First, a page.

Squire was certainly a clever parodist and achieved some of his earliest successes in that form. So, to wind up, here's a curiosity – his double parody of Gray's Elegy and Edgar Lee Masters' Spoon River Anthology. Surely this is the strangest fruit of Thomas Gray's great poem.

Sunday, 1 April 2018

Happy Easter

'... she turned herself back and saw Jesus standing, and she knew not that it was Jesus. Jesus saith unto her, "Woman, why  weepest thou? Whom seekest thou?" She, supposing him to be the gardener, saith unto him, "Sir, if thou have born him hence, tell me where thou hast laid him, and I will take him away." Jesus saith unto her, "Mary!" She turned herself, and saith unto him, "Rabboni"; which is to say, "Master".'
  This beautiful and mysterious incident in John's version of the Resurrection story can be glossed theologically: the risen Christ as gardener of the new Eden, culminating a gospel that begins, like Genesis, as a creation story. However, it also reads like one of those curious naturalistic details that give the gospel stories their particular flavour of truth-telling at many levels. Painters and engravers picked up on the homely image of Christ the gardener and ran with it: that's Dürer's version above, with Jesus, his wide-brimmed gardener's hat turned back, hefting a long-handled shovel as he tells Mary not to touch him, for he is not yet ascended to his Father.
Perhaps the most beautiful version is Rembrandt's Christ and Mary Magdalen at the Tomb, which is in the Royal Collection, and which I've posted here more than once. The face of Jesus [left], lit by the morning light of the garden and tinted with the rose-apricot of his wide-brimmed hat, is so tender and human that it's hard to imagine this Jesus uttering the 'Noli me tangere'... He could almost be the gardening Christ imagined by Mrs Hurstpierpoint in Ronald Firbank's Valmouth:

'With angelic humour Mrs Hurstpierpoint swept skyward her heavy-lidded eyes. 
'I thought last night, in my sleep,' she murmured, 'that Christ was my new gardener. I thought I saw Him in the Long Walk there, by the bed of Nelly Roche, tending a fallen flower with a wisp of bast.... "Oh, Seth," I said to Him... "remember the fresh lilies for the altar-vases... Cut all the myosotis there is," I said, "and grub plenty of fine, feathery moss..." And then, as He turned, I saw of course it was not Seth at all.'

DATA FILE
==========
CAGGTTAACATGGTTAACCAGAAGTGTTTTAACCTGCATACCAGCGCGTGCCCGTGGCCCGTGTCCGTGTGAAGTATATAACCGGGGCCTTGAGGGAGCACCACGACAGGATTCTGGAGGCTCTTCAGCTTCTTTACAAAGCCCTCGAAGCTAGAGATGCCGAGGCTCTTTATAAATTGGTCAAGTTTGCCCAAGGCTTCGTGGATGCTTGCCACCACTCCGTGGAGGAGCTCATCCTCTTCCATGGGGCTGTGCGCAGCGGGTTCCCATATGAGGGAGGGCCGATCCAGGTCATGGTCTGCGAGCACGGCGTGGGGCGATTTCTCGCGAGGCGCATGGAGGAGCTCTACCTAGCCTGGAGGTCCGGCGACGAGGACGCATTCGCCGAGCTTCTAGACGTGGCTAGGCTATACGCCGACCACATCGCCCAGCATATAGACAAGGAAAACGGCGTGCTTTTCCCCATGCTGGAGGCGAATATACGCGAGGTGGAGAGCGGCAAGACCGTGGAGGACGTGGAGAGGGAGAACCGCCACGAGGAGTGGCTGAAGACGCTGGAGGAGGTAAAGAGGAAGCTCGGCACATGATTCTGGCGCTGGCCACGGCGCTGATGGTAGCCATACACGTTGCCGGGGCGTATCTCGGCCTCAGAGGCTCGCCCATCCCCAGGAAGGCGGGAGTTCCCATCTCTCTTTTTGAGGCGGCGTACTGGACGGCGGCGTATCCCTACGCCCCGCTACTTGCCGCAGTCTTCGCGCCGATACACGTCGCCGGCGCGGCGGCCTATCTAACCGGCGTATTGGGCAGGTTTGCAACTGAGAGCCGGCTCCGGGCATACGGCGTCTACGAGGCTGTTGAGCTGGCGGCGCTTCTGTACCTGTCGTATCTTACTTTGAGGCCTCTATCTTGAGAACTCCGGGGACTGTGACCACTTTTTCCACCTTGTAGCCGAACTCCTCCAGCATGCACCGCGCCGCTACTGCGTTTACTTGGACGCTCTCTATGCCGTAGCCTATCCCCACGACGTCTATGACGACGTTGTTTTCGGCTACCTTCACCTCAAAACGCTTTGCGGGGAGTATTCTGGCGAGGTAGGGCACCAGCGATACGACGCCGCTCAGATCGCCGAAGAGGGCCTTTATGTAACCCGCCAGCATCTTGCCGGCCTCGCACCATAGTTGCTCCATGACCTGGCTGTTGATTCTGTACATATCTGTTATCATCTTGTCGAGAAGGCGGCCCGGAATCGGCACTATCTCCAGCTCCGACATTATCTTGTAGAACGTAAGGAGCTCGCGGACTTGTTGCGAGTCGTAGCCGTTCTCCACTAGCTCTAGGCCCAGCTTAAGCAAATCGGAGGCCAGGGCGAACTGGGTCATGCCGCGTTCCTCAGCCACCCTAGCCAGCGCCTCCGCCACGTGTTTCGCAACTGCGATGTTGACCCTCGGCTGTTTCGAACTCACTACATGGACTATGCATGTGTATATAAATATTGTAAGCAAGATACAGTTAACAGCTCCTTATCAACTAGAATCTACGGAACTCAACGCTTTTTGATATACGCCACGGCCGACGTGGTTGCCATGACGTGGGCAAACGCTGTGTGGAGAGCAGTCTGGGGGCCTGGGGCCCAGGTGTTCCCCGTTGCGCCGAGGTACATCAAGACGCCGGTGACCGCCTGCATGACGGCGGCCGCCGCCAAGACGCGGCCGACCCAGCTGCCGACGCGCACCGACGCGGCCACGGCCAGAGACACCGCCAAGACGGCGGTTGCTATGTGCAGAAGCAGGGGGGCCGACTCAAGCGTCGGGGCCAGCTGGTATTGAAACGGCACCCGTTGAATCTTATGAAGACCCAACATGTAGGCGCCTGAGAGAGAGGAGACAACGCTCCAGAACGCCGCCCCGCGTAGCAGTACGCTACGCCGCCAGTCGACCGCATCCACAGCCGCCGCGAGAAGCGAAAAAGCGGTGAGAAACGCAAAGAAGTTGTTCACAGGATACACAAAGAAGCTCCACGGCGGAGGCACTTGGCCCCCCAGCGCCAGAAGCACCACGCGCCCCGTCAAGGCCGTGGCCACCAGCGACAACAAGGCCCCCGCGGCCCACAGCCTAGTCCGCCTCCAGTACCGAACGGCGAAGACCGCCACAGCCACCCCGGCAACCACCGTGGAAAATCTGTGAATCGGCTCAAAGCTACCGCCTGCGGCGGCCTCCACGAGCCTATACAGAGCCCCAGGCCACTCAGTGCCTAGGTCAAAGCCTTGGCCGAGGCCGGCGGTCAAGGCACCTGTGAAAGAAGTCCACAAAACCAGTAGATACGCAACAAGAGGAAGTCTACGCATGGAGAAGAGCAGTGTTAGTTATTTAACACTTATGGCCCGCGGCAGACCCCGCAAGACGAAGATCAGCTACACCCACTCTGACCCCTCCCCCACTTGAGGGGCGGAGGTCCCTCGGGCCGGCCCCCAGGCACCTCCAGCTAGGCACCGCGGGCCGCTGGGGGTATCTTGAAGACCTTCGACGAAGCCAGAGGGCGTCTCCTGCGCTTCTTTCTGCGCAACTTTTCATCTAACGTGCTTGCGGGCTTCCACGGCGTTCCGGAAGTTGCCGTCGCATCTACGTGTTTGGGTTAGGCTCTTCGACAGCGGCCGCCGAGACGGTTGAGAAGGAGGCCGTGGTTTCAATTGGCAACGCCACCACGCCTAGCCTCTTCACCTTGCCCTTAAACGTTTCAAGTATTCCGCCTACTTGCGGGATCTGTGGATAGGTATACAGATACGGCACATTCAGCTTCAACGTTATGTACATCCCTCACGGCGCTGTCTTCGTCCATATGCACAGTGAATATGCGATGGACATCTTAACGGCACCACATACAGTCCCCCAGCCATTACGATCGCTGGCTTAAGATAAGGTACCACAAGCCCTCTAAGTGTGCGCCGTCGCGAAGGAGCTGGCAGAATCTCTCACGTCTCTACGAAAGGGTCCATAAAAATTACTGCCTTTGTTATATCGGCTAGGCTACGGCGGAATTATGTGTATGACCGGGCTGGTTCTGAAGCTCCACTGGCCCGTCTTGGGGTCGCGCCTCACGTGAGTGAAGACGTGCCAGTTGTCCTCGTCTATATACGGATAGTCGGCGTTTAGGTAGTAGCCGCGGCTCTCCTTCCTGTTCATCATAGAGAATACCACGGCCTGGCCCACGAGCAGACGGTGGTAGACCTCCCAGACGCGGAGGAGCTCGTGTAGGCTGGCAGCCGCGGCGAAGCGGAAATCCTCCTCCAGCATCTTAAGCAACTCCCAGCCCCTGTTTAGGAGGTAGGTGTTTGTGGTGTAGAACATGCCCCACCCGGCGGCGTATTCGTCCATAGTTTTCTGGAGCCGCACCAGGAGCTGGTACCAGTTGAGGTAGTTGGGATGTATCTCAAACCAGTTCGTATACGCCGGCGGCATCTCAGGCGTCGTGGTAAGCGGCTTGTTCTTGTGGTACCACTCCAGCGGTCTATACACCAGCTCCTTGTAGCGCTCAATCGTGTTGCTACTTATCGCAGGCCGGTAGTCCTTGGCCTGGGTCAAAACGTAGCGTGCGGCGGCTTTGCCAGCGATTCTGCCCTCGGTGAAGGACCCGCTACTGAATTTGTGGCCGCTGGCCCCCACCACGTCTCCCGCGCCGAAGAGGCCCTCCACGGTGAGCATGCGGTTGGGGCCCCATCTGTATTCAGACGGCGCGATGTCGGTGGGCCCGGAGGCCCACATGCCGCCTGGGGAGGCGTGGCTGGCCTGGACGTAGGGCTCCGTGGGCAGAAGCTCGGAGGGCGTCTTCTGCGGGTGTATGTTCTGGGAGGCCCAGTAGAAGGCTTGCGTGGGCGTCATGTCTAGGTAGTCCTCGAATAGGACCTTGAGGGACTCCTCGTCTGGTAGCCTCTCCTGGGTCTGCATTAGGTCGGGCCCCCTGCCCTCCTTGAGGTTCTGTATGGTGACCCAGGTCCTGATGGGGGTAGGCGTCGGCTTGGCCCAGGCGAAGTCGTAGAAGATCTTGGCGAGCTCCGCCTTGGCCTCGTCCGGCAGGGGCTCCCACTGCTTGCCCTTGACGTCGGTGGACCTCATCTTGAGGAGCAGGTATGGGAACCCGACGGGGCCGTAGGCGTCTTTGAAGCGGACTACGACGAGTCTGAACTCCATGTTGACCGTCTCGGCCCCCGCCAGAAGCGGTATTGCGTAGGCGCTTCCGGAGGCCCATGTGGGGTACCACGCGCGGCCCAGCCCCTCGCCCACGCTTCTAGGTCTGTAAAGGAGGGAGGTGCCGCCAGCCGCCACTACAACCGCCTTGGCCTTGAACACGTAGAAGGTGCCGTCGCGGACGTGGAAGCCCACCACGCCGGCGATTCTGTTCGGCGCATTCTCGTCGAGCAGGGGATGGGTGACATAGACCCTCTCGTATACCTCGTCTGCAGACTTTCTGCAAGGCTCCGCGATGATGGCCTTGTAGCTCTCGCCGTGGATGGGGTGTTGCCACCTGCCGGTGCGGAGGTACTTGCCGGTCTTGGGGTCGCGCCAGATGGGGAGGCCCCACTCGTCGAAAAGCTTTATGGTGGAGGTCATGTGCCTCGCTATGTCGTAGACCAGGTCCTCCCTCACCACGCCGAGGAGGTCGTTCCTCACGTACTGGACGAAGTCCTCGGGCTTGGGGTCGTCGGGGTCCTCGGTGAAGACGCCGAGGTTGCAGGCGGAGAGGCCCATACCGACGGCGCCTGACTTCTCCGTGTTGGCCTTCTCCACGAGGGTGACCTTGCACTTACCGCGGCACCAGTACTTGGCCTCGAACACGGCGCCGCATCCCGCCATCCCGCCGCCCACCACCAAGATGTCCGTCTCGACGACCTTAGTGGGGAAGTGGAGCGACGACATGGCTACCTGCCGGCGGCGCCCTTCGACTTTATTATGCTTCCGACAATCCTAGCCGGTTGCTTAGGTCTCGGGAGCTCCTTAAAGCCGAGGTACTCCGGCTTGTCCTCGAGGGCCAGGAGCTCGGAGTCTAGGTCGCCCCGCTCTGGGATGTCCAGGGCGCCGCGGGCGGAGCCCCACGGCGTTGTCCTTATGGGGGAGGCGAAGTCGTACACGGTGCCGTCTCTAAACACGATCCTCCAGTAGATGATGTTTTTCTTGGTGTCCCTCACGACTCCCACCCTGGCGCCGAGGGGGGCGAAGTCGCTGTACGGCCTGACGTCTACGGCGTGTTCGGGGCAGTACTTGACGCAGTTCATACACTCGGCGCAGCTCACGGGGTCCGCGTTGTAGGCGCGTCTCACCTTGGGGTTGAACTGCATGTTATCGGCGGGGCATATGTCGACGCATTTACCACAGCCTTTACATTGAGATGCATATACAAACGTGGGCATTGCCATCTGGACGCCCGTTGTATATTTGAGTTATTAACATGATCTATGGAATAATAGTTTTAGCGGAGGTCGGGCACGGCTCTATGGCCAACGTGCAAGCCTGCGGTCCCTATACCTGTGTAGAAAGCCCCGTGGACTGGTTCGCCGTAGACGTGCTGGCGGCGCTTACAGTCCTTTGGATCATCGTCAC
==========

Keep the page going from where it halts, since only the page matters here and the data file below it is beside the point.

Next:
Happy Easter to all who browse here.

Friday, 30 March 2018

A Good Friday thought

Odd, isn't it, how much of the most beautiful music being written in our time is overtly religious. This wasn't supposed to happen; nothing was going to reverse the onward march of secularism, and the arts would surely secularise along with everything else. Arguably some of the arts have indeed done so, as demonstrated over the past fifty years or so by the poor quality of most religious art and the near-absence of religion from the literary mainstream. Music, however, is different. This most immediate and least didactic of art forms, the one that can bring us closest to God, has found new life by returning to its spiritual wellsprings. Nowhere has the effect been more dramatic than in countries that formerly laboured under the secular imperium of Communism and where now great religious music is being written by the likes of Arvo Part, Peteris Vasks and Valentin Sylvestrov. But the resurgence (or persistence) has spread far wider than that...